Response To J. Matthew Pinson’s “Thomas Grantham’s Theology Of The Atonement And Justification” -- By: Rhyne Putman

Journal: Journal for Baptist Theology & Ministry
Volume: JBTM 08:1 (Spring 2011)
Article: Response To J. Matthew Pinson’s “Thomas Grantham’s Theology Of The Atonement And Justification”
Author: Rhyne Putman

Response To J. Matthew Pinson’s
“Thomas Grantham’s Theology Of The Atonement And Justification”

Rhyne Putman

Mr. Putman is Instructor in Theology at New Orleans Baptist Theological Seminary in New Orleans, Louisiana.

The silence on Thomas Grantham in Baptist theological and historical studies is deafening. Even more remarkable is the lacuna created on the bookshelves of pastors, theologians, and historians who have little or no access to one of the most important texts in Baptist history. Many seem to believe that Grantham lost his relevance with the turn of the seventeenth century. In his article, “Thomas Grantham’s Theology of the Atonement and Justification,” Matt Pinson encourages us to think otherwise. He argues that General Baptist thinkers like Grantham can help us rethink the often superficial and hastily generalized categories of “Calvinism” and “Arminianism.”

Pinson’s article is commendable both for its labor in these texts and for its application to ongoing soteriological debates. As an exercise in historical theology Pinson does not evaluate the propriety of Grantham’s exegesis or understandings of Pauline thought. Rather, he successfully employs Grantham, Goodwin, and Arminius to illustrate that, despite some claims to the contrary, Arminianism presents us with no single, monolithic soteriological scheme—especially with regards to the nature of the atonement itself. Much like Roger Olson, Pinson is interested in distinguishing between “myths and realities” in Arminian theology.1 Pinson also successfully demonstrates that Arminians like Grantham, and Arminius before him, do in fact belong to a Reformed tradition that embraces central Reformation tenets such as forensic justification sola fide and penal substitutionary atonement. The recognition of our shared Reformation tradition is an important step toward removing straw men in the Calvinist-Arminian conversation.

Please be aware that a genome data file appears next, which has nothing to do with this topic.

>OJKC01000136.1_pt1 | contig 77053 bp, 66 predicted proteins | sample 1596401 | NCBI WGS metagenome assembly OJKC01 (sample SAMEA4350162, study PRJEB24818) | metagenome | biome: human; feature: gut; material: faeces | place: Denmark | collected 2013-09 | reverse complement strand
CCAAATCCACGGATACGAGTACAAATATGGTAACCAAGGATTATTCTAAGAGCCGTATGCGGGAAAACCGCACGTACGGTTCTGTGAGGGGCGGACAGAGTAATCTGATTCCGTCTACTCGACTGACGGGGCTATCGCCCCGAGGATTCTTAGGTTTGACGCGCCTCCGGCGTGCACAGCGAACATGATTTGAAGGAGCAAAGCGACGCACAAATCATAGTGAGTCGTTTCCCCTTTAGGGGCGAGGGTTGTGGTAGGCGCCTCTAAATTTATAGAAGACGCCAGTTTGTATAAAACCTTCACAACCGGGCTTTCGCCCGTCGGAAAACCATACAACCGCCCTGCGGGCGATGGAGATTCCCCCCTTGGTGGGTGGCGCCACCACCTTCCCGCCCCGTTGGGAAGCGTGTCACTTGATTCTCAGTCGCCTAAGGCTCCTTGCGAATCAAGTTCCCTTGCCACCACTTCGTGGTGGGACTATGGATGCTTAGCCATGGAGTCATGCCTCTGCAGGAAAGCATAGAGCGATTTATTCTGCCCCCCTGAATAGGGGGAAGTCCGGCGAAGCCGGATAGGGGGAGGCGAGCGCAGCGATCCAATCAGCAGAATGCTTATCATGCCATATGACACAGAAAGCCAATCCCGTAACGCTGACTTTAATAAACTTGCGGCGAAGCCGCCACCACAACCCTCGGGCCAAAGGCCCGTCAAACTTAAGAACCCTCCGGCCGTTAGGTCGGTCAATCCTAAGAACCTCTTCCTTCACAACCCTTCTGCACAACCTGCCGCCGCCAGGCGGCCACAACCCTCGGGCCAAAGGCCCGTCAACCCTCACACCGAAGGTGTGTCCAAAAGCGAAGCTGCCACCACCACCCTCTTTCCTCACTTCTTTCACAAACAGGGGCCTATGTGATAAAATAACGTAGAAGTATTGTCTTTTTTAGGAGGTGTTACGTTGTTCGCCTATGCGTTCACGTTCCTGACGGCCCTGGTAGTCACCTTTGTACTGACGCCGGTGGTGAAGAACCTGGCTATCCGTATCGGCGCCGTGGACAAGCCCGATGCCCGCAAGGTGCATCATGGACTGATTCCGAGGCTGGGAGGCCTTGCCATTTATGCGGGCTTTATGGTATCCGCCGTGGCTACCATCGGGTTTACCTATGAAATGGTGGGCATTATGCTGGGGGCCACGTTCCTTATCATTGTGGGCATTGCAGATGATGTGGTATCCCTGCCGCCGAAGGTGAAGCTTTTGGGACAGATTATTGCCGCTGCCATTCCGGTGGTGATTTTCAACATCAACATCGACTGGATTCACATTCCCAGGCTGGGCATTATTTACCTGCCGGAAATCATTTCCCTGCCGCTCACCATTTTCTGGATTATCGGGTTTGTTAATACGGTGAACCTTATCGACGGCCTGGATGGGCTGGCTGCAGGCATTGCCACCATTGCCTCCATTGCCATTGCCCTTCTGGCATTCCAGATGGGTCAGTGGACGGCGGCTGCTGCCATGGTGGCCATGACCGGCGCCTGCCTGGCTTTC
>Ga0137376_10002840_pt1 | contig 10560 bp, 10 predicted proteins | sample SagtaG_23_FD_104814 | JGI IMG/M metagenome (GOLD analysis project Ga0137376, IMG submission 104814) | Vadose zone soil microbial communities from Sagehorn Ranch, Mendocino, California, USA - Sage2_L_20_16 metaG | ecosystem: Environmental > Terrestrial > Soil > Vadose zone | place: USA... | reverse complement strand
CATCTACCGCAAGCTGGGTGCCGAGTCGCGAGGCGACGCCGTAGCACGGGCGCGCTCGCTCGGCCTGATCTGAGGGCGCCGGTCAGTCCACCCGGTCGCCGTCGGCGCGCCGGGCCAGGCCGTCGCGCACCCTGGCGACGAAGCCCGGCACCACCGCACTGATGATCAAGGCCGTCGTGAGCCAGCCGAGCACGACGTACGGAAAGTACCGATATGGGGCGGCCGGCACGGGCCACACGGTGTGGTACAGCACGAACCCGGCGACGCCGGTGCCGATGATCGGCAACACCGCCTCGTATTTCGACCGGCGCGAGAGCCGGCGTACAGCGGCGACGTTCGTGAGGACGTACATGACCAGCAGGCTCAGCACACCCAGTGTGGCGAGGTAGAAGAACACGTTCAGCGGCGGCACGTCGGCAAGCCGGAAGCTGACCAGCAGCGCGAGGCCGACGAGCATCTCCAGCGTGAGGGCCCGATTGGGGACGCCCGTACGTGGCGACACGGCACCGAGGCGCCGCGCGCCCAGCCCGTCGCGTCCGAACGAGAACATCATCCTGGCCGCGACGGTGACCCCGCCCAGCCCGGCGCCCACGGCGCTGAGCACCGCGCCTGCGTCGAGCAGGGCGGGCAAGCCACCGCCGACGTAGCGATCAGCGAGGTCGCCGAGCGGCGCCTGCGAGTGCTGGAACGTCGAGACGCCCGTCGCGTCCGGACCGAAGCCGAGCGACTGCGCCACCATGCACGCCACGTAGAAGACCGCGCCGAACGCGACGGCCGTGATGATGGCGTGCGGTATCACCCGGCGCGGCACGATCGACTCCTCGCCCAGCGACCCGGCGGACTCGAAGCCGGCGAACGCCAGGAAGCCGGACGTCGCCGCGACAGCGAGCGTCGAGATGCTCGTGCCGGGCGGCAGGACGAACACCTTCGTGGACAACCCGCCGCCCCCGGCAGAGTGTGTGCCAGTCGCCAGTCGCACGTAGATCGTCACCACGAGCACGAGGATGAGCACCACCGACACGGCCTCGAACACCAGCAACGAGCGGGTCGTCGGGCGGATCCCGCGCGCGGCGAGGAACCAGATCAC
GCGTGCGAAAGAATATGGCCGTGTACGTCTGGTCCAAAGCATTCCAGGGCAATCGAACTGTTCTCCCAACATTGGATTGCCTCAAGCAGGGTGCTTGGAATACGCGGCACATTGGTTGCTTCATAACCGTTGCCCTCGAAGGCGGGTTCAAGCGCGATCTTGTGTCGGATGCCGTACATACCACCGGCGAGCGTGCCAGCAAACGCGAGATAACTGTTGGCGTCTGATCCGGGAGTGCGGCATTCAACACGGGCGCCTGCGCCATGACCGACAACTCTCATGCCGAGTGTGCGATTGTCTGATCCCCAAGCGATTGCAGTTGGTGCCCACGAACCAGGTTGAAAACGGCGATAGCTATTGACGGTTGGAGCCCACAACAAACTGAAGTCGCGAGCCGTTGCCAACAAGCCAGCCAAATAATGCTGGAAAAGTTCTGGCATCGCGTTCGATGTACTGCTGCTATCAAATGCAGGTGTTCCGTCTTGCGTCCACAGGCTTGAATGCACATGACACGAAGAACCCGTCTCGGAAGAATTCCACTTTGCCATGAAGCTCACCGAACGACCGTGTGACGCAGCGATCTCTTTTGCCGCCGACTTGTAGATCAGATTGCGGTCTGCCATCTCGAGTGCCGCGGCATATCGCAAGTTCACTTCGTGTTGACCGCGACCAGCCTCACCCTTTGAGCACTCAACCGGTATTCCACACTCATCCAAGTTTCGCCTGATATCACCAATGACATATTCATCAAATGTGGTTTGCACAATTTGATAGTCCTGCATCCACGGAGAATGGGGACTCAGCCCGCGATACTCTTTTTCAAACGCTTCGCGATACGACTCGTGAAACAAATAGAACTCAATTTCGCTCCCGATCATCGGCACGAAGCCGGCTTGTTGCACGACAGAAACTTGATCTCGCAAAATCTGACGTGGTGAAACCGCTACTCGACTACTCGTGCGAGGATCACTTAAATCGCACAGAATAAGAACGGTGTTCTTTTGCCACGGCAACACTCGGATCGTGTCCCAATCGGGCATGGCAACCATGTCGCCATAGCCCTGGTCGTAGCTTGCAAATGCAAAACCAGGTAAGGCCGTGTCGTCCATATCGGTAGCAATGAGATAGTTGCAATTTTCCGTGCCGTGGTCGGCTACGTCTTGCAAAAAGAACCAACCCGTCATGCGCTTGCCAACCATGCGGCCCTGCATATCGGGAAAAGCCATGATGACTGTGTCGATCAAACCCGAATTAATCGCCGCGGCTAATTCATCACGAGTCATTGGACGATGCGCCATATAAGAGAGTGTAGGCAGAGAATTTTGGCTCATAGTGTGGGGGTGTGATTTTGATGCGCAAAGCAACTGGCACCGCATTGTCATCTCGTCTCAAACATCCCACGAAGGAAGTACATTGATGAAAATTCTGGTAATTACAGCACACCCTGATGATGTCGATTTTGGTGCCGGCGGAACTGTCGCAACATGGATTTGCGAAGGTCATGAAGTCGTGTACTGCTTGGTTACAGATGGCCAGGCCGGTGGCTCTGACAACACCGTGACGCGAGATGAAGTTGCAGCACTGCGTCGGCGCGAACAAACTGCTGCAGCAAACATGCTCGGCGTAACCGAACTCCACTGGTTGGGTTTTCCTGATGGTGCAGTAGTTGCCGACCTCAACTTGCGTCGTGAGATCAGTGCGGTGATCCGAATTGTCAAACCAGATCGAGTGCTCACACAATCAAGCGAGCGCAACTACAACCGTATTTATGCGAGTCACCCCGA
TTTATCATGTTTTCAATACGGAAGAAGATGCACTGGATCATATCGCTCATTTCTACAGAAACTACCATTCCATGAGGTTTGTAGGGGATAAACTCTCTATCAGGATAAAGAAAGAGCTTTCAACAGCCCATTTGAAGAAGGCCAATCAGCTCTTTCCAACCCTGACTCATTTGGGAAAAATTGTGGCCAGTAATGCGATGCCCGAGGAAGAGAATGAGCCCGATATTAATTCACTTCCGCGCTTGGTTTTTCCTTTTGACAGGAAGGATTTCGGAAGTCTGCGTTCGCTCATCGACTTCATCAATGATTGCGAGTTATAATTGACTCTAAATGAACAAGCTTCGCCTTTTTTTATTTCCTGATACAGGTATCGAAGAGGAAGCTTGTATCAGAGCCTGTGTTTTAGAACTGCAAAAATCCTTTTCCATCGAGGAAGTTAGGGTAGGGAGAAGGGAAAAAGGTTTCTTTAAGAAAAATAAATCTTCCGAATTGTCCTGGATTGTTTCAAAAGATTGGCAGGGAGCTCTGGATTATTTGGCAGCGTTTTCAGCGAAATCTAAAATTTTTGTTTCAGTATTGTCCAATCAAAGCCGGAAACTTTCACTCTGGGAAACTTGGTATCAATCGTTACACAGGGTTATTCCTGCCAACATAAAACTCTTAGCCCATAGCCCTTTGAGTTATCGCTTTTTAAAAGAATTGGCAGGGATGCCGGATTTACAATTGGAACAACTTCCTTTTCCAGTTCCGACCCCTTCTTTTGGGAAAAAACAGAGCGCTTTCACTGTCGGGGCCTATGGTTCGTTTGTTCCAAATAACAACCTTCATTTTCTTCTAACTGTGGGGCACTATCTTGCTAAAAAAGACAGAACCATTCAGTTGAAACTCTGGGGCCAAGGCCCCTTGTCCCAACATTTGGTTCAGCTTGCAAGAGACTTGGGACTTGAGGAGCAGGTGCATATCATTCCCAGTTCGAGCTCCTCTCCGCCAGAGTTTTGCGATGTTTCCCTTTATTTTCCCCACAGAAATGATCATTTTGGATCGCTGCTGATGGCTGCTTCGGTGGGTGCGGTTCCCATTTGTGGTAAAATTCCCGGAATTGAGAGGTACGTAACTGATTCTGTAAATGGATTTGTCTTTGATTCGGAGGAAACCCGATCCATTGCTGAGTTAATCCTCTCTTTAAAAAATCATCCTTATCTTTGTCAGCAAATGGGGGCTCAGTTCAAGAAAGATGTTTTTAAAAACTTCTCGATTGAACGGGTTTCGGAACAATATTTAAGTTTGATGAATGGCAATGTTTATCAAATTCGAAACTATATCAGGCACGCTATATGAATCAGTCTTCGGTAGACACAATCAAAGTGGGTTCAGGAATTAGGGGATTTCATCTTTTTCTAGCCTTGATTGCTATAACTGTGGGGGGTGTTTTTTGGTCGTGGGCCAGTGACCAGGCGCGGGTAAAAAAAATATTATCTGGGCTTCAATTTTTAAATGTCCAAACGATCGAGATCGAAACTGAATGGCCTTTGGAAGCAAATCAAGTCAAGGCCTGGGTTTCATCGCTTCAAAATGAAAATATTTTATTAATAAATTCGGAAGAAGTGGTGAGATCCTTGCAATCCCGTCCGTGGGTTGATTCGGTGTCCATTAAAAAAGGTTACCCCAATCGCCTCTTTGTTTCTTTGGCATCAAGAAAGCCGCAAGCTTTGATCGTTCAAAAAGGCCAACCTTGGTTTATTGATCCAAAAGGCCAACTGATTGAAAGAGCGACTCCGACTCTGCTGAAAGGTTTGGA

As the earliest known systematic theologian in the Baptist tradition, Grantham modeled a practice of pastoral theology that was apologetic, biblical, irenic, and culturally engaged. He concerned himself with external cultural challenges such as Islam, skepticism, and deficient

views of Christ’s humanity and divinity. Grantham handled the more internal, polemical issues, such as Calvinistic doctrines of unconditional election and limited atonement or Hugo Grotius’s controversial views of the atonement with dignity and grace, yet with an unwavering commitment to biblical authority. Grantham also penned one of the most significant early treatises on religious liberty, seen in the third ...

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